By Brett Bezzant, Reprinted from Citizen newspaper, American Fork, Utah
March 1997 – We recently noticed a funny brown stain where the hall carpet met the bathroom floor. Upon further investigation, we were horrified to find that toilet water had been seeping under the entire floor.
The nauseating fluid had corroded the carpet tacks, resulting in rust-stained carpet. When I pulled up the vinyl, the subfloor was saturated. Don’t try to imagine how it smelled; I get sick just thinking about it. After tearing up the subfloor, I noticed that part of the last layer of floor looked almost as bad. We opened the bathroom window, turned on the fan, closed the door and hoped it would dry up and recover.
By the time you read this column, the insurance adjustor will be telling us how much of the floor we have to replace.
After attending last Thursday’s community meeting about the availability of X-rated and similar non-rated videos in the area, it seems there is even a worse kind of seepage right here in our own town. The response to this community clean up-effort has drawn a surprising amount of attention – especially from the broadcast media.
Whenever a sensational issue involving “censorship,” “prior restraint,” “privacy,” and other First Amendment issues comes up, the media often have a feeding frenzy. Unfortunately, this media hype usually serves as free advertising for the purveyors of such material. Instead of losing money, they do better than ever before ... at least for the short term. And with today’s legal emphasis on personal liberty (read “license”), the chance of winning such a battle in the courts is pretty slim.
However, in the face of such difficulty, a gutsy young couple in American Fork is organizing an effort to turn the tide (or at least clean up what has crept into our own communities).
[A local petition can be a] very important part of that effort. By signing it yourself, along with your neighbors and friends, it makes a strong statement about what our community standards are. And that goes a long way in legally defining what “pornography” is.
The courts have made its definition relatively subjective based on contemporary community standards. It also sends a strong message to the local video establishments and other outlets about what is morally acceptable.
Last Thursday’s meeting also included a sensitive and sensible presentation by Tom Young of Citizens for Positive Community Values. Who can question that pornographic material (regardless of whether it is “soft” or “hard”) is really addictive and dangerous. It can eventually affect nearly every person in the community.
By exploiting eroticism, it rapes relationships, abuses the innocent, strangles the spirit, and contributes to crime. Considering how prevalent it has become in the last 25 years, what will our children face?
Pornography producers function much like drug dealers (and often they’re the same people), only here they have a certain degree of legal protection. Initial targets are the youth, especially young men ages 11 to 17.
They start with a “soft-core” entry level sexual stimulant. After a certain period the user becomes “hooked.” Numbness or desensitization sets in with reality checking out. Coarser material is needed and accepted to achieve the same sexual high. Before long the only thing left is to perform or “act out” the fantasies that have been played out hundreds or thousands of times in the mind.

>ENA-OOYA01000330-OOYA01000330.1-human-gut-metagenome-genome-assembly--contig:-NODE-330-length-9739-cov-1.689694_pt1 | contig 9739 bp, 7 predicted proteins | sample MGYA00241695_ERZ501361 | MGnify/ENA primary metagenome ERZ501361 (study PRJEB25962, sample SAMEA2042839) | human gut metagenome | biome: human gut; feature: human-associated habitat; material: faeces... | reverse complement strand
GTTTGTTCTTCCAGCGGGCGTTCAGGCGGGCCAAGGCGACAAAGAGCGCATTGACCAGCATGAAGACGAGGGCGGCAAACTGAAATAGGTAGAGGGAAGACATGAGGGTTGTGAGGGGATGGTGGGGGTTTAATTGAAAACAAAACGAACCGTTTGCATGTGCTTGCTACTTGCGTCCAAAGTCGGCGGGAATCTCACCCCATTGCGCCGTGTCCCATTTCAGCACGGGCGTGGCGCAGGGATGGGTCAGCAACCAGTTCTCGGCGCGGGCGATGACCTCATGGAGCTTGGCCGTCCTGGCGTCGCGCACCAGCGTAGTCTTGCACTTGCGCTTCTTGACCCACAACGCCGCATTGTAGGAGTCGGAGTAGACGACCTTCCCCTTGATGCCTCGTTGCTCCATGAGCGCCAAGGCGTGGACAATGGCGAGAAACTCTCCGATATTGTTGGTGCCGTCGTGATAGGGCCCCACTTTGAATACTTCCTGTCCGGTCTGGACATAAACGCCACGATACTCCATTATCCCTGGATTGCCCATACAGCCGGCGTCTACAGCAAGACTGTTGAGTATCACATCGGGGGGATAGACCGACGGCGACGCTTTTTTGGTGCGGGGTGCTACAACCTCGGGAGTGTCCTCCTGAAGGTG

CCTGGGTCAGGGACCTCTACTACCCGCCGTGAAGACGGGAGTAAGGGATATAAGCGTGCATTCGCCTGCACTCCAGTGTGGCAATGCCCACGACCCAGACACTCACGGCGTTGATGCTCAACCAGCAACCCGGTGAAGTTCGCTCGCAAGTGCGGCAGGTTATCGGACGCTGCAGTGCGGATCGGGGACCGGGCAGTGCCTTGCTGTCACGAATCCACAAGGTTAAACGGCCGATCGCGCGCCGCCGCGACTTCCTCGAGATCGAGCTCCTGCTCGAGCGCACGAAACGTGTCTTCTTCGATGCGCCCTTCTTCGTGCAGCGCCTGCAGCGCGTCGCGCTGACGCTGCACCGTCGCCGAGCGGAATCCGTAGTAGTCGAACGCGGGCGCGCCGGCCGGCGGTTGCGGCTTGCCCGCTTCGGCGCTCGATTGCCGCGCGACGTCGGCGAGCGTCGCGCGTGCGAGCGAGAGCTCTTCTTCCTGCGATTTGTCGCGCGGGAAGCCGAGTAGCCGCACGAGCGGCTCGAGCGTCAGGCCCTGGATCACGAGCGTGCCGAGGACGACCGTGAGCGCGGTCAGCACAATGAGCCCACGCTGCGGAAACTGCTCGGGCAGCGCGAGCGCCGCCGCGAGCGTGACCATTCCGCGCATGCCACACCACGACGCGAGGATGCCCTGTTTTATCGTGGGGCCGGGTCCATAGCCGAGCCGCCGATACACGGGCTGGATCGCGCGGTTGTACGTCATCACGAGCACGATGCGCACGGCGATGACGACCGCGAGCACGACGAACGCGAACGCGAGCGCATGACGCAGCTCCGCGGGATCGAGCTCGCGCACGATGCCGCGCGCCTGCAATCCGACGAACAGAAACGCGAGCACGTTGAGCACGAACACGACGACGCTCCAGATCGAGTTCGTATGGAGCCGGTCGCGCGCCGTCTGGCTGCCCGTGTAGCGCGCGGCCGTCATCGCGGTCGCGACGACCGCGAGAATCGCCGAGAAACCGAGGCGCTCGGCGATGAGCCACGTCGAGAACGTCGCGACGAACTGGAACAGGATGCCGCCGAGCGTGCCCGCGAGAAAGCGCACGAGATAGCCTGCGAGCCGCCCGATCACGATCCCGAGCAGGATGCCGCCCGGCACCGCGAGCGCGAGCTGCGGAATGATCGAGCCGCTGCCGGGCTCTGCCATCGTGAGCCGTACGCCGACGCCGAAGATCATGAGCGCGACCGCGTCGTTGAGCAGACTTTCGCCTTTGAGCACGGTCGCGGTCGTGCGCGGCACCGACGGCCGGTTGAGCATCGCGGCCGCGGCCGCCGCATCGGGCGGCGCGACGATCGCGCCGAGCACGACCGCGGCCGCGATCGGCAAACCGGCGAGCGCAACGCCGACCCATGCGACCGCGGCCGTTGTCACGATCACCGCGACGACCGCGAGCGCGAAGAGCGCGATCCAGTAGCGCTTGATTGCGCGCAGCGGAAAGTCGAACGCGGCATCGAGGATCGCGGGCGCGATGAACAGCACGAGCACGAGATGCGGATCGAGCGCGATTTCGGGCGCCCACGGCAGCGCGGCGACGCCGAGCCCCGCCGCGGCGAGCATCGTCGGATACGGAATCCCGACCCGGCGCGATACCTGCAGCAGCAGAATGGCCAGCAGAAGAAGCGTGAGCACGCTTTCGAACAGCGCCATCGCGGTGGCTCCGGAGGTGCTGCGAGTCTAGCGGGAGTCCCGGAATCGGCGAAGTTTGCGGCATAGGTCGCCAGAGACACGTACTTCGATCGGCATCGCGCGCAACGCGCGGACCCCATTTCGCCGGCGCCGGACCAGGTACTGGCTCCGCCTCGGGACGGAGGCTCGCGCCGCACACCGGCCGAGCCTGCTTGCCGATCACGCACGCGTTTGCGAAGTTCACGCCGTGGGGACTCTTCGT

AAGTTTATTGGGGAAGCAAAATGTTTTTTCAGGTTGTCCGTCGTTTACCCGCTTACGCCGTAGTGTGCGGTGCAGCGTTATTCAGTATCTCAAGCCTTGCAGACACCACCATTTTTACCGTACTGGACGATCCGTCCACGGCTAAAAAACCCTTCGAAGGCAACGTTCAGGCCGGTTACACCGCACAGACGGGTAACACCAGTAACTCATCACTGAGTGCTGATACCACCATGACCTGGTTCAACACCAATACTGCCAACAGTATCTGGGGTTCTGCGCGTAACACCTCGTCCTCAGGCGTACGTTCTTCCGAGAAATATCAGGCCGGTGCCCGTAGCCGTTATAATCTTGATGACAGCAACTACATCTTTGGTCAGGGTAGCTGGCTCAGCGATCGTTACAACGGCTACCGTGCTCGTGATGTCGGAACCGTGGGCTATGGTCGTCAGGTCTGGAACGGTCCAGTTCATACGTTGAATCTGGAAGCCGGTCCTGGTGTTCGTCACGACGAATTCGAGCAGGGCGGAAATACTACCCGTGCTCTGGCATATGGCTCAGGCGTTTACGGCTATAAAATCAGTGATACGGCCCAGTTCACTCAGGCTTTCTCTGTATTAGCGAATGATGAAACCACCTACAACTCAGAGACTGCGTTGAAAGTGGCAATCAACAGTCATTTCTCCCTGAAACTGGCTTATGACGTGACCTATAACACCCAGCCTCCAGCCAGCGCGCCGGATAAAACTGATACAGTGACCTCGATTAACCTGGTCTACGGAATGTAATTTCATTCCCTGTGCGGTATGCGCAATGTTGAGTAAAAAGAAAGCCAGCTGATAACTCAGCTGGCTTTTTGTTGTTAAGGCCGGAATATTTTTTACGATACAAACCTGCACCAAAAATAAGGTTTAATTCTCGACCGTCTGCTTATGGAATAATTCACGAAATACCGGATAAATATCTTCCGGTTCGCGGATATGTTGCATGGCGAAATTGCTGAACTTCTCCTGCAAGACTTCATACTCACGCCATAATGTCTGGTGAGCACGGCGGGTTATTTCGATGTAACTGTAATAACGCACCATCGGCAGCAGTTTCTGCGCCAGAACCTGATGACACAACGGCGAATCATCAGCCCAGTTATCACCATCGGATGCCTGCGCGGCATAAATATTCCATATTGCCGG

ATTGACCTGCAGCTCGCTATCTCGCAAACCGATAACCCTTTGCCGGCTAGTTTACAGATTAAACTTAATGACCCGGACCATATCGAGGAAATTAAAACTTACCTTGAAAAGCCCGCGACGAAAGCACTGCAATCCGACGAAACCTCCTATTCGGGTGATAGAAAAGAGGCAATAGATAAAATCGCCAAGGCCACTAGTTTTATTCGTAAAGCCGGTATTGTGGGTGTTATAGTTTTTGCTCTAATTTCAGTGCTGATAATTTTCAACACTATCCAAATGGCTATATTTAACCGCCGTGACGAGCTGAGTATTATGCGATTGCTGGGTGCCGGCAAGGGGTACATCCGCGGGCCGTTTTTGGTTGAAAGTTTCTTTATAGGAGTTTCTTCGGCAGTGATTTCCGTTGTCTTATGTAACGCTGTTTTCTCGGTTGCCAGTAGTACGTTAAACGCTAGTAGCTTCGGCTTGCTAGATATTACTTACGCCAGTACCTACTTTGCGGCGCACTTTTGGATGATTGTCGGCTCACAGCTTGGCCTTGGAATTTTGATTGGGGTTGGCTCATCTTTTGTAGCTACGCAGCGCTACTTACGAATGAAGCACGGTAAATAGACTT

Though relatively few resort to acting out violent fantasies, even one such prospect is chilling enough.
The closing of the Circle K store in Lehi and an adult bookstore in Mesquite, Nevada, are two examples of what can be accomplished by concerted community coalitions – even if it comes to outright boycotts and picketing.
I recommend Tom Young’s personal pledge against pornography. It is reprinted below.
Pledge against pornography
I pledge not to partake of any form of pornography for my own best good and my family and those close to me.
I pledge to remove and destroy all pornographic materials from my home, my office, or any other place over which I have control.
I pledge if I have tendencies toward using pornography to substitute such materials with uplifting educational, spiritual, or mind improvement resources and force myself upward to a higher plane of thinking.
I pledge if I am using or have become addicted to pornography, to stop these practices now and seek professional help to break my addiction.
I pledge to guard children and minors against the ever increasing and insidious intrusions of pornography into their lives from magazines, books, videos, movies, music, the internet, the telephone, and other sources.
I pledge to educate myself to the public health hazard and major social illness pornography really is.
I pledge to quietly seek our and take advantage of opportunities to discuss with friends, associates, youth, and others the evils and dangers of pornography.
I pledge to involve my friends, family, and neighbors to survey businesses in my neighborhood who sell or rent pornographic materials, and inform such “merchants of smut” to keep these materials out of sight and out of reach of our children and youth; or better yet, to dispose of their current stock and cease selling or renting such materials entirely.
I pledge to myself with all I hold sacred, that I will stand up and be counted about those who oppose pornography.